- Dating members have ongoing responsibilities (Live and care work) during a flexible trial period before mutual decisions are made about becoming Committed. They are peer mentored by the collective and continually evaluated.
- Committed members have ongoing responsibilities (pro-bono and care work), evaluated quarterly. Members unable to maintain these are downgraded from the DisCO.NP.
- All 3 types of value are valued in time and entrusted selectively by committed members.
- Decision making is made by consent. Committed members' votes are binding.
- Reproductive care work and productive pro-bono and paid work affect each member's standing and payout in the DisCO.NP as seen in their total credits over time.
Links and Resources
Discussion and text in progress
- Click here to meet the humans involved.
- You can read more about Guerrilla Media Collective's History and how it morphed into DisCO in chapter 4 of the DisCO Manifesto: Punk Elegance: The Story of Guerrilla Translation and the Guerrilla Media Collective. The DisCO Manifesto is currently only available as a PDF download but, in due time, each chapter will be presented as stand-alone blog posts. GMC's version of the model (3.0).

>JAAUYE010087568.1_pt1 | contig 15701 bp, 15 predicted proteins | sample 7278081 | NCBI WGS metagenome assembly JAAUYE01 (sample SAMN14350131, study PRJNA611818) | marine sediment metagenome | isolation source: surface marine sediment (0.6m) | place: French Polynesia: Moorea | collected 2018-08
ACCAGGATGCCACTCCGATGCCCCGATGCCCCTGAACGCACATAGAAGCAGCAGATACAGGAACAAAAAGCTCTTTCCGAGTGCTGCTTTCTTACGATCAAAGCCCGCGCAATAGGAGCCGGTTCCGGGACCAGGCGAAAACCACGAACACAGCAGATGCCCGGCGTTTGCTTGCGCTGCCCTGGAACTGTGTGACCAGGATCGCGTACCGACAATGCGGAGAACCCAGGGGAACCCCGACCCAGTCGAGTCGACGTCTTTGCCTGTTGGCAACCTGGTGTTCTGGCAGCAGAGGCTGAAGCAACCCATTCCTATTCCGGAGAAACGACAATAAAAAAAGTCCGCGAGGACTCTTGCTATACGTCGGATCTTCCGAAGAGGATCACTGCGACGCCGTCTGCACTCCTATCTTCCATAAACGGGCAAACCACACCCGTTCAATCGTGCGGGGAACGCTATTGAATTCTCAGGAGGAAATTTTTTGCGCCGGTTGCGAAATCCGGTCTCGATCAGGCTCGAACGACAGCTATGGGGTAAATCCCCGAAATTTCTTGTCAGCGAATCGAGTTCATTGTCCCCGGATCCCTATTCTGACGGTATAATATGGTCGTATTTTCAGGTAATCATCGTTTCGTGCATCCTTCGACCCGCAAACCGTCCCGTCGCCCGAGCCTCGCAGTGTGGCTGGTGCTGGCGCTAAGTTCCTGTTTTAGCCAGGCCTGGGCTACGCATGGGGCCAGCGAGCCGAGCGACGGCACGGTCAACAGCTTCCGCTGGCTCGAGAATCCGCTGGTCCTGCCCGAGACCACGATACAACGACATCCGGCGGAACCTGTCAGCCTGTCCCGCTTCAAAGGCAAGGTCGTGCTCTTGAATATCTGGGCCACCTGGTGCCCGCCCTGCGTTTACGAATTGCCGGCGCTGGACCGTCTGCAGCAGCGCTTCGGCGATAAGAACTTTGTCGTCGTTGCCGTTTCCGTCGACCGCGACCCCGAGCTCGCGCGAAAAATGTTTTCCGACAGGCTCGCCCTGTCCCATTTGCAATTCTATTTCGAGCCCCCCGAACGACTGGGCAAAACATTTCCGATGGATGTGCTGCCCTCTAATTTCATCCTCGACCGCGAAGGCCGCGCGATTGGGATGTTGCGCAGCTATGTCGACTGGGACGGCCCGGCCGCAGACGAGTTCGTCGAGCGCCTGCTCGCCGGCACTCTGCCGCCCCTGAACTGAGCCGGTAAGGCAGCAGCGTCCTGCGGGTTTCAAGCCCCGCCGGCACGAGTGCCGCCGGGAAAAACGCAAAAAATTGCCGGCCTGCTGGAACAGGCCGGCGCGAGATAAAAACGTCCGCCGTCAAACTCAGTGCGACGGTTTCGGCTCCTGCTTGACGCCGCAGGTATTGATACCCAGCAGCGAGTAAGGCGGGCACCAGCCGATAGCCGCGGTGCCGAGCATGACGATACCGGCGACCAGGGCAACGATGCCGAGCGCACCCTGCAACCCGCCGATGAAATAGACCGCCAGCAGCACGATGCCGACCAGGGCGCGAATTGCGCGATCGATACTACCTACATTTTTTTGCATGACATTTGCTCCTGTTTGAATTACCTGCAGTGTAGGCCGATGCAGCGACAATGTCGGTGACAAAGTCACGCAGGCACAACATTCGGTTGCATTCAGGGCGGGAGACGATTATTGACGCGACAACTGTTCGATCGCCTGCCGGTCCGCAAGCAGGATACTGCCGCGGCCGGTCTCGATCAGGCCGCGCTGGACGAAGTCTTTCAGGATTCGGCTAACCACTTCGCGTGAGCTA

- The DisCO Foundation is currently being created in collaboration with Mondragon University and the Platform Cooperativism Consortium.
- We consider DisCO Non-Profits to be Worker Self-Directed Non-Profits applying the DisCO Principles.
- Suffering from acronym exhaustion already? Check out NASA's!. This link is limited to the ones beginning with "a". Seriously though, the DAP contains DisCO Governance solutions for all types of organizations.
- Guerrilla Translation is a DisCO Node of Guerrilla Media Collective.
- These three terms are further explained below.
- If, after clicking on a page-jump link, you want to return to the previous section, simply press the back key in your browser.
- This wiki is constantly being updated, so all of the content of these links will evolve over time.